Uganda was called the Pearl of Africa by Winston Churchill. It is home to one of the most diverse and concentrated ranges of African Wildlife (fauna) including the highly endangered mountain gorilla and common chimpanzee, also with a variety of Wildlife and breathtaking nature. Uganda is accessible and affordable, this gives it more edge, more authenticity and less predictability.
Uganda is a landlocked country in East-Central Africa. It is bordered to the east by Kenya, to the north by South Sudan, to the west by the Democratic Republic of the Congo, to the south-west by Rwanda, and to the south by Tanzania. The southern part of the country includes a substantial portion of Lake Victoria, shared with Kenya and Tanzania. Uganda is in the African Great Lakes region. Uganda also lies within the Nile basin, and has a varied but generally a modified equatorial climate.
Although generally equatorial, Uganda's climate is not uniform as it varies by altitude, proximity to Lake Victoria and rainfall. Southern Uganda is wetter with rain generally spread throughout the year. At Entebbe on the northern shore of Lake Victoria, most rain falls from the March to June and November to December period. Further to the north a dry season gradually emerges; at Gulu about 120 km from the South Sudanese border, November to February is much drier than the rest of the year.
Northeastern Uganda has the driest climate and is prone to droughts in some years. Rwenzori in the southwest on the border with DR Congo receives heavy rain all year round. The south of the country is heavily influenced by one of the world's biggest lakes, Lake Victoria, which contains many islands. It prevents temperatures from varying significantly and increases cloudiness and rainfall.
Uganda takes its name from the Buganda kingdom, which encompasses a large portion of the south of the country, including the capital Kampala. The people of Uganda were hunter-gatherers until 1,700 to 2,300 years ago, when Bantu-speaking populations migrated to the southern parts of the country.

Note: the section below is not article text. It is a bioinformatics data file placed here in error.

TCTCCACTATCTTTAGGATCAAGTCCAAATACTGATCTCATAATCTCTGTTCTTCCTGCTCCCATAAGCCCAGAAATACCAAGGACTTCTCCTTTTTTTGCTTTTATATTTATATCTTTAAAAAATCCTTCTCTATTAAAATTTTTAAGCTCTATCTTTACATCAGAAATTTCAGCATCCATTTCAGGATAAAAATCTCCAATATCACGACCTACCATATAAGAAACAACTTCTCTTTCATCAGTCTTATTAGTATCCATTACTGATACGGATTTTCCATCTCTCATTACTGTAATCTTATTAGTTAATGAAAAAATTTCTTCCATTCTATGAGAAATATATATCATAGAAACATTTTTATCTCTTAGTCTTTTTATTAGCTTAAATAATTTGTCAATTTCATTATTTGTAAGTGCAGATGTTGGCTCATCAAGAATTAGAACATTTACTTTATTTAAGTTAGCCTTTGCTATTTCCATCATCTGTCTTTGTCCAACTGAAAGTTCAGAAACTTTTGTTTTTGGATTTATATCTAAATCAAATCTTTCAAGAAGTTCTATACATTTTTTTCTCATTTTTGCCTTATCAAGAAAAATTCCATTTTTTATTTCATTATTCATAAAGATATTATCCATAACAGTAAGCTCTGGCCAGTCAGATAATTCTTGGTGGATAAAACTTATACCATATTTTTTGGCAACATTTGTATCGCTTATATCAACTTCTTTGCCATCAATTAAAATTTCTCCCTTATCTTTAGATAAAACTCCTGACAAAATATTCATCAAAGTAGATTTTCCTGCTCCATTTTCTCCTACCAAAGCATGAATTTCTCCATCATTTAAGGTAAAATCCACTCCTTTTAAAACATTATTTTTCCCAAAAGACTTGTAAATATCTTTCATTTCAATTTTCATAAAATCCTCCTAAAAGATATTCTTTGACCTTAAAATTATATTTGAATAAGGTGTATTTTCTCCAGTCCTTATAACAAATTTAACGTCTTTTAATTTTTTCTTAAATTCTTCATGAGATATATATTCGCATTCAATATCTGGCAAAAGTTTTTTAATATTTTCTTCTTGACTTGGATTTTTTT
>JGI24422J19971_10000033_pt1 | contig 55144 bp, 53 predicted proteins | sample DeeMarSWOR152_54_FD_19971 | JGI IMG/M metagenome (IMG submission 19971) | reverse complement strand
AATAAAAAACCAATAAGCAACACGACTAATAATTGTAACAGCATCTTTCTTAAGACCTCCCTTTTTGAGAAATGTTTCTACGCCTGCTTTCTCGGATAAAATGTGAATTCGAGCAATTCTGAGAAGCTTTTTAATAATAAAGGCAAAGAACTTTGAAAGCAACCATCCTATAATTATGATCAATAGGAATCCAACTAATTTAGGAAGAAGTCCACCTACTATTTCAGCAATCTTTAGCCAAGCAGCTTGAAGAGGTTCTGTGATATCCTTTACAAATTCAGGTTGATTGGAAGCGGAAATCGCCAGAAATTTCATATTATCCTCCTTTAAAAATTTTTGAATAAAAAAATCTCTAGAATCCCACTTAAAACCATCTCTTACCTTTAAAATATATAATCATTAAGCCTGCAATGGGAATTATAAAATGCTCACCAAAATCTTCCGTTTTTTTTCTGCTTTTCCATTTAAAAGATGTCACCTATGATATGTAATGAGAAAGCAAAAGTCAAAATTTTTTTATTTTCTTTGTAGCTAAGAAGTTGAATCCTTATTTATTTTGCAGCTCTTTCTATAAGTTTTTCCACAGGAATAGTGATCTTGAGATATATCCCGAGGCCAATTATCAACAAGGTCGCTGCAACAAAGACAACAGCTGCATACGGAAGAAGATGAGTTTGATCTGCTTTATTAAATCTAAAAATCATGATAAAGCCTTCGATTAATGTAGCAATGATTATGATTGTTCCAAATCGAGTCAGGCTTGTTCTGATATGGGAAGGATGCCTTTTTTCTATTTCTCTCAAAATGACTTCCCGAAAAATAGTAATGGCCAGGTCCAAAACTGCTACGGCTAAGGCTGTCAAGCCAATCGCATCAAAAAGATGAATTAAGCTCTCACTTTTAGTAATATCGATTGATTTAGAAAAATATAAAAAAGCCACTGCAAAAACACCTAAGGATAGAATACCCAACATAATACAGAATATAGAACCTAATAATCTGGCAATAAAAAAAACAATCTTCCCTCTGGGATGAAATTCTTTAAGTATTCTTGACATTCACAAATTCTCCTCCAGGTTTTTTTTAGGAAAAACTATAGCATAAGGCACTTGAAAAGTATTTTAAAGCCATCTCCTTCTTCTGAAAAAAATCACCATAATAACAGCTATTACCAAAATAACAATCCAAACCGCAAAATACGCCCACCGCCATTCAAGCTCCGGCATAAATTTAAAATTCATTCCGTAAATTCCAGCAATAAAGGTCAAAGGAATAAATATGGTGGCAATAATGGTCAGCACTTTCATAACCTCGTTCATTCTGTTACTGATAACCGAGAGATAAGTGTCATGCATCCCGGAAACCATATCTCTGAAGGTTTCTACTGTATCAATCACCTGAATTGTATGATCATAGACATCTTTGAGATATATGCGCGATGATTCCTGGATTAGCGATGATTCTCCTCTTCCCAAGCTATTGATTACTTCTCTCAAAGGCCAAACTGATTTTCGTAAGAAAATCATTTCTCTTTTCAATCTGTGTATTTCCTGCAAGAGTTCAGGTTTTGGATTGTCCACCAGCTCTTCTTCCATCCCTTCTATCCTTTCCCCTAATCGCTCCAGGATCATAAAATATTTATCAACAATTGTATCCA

Uganda is located on the East African Plateau, lying mostly between latitudes 4°N and 2°S (a small area is north of 4°), and longitudes 29° and 35°E. It averages about 1,100 metres (3,609 ft) above sea level, sloping very steadily downwards to the Sudanese Plain to the north. Some international trade organisations categorize Kenya as part of the Greater Horn of Africa.
Evidence of humans living in what is now Uganda stretches back to at least 50,000 years ago, and possibly up to 100,000 years ago, based on stone tools recovered in the area. These people were hunter-gatherers. Between 1,700 and 2,300 years ago, Bantu-speaking populations migrated from central and western Africa to the southern parts of Uganda. The Empire of Kitara in the fourteenth and fifteenth centuries was the earliest forms of formal political organization, which was followed by the Bunyoro-Kitara kingdom, and in later centuries, Buganda and Ankole.
Arab traders moved inland from the Indian Ocean coast of East Africa in the 1830s and were the first to bring Islam to the country. They were followed in the 1860s by British explorers searching for the source of the Nile. Protestant missionaries entered Uganda in 1877 and were followed by Catholic missionaries in 1879. The United Kingdom placed the area under the charter of the British East Africa Company in 1888, and ruled it as a protectorate from 1894. As several other territories and chiefdoms were integrated, the final protectorate called Uganda took shape in 1914. From 1900 to 1920, a sleeping sickness epidemic killed more than 250,000 people.
Uganda achieved independence from Britain in 1962, with the first elections held on 1 March 1961. Benedicto Kiwanuka of the Democratic Party became the first Chief Minister. Uganda became a republic the following year, maintaining its Commonwealth membership. In succeeding years, supporters of a centralized state vied with those in favour of a loose federation and a strong role for tribally-based local kingdoms.
Ugandan visas are issued on arrival or online at visas.immigration.go.ug or at embassies and High Commissions. The Uganda Visa Policy uses the principle of reciprocity, that is all countries that require visas for Ugandans are visa prone in Uganda. You can get a free one-month visa extension at immigration offices in Kampala, Fort Portal, Jinja and Mbarara. However, you can not get a visa extension on a 90-day East African tourist visa, but only on a 90-day single entry Uganda visa.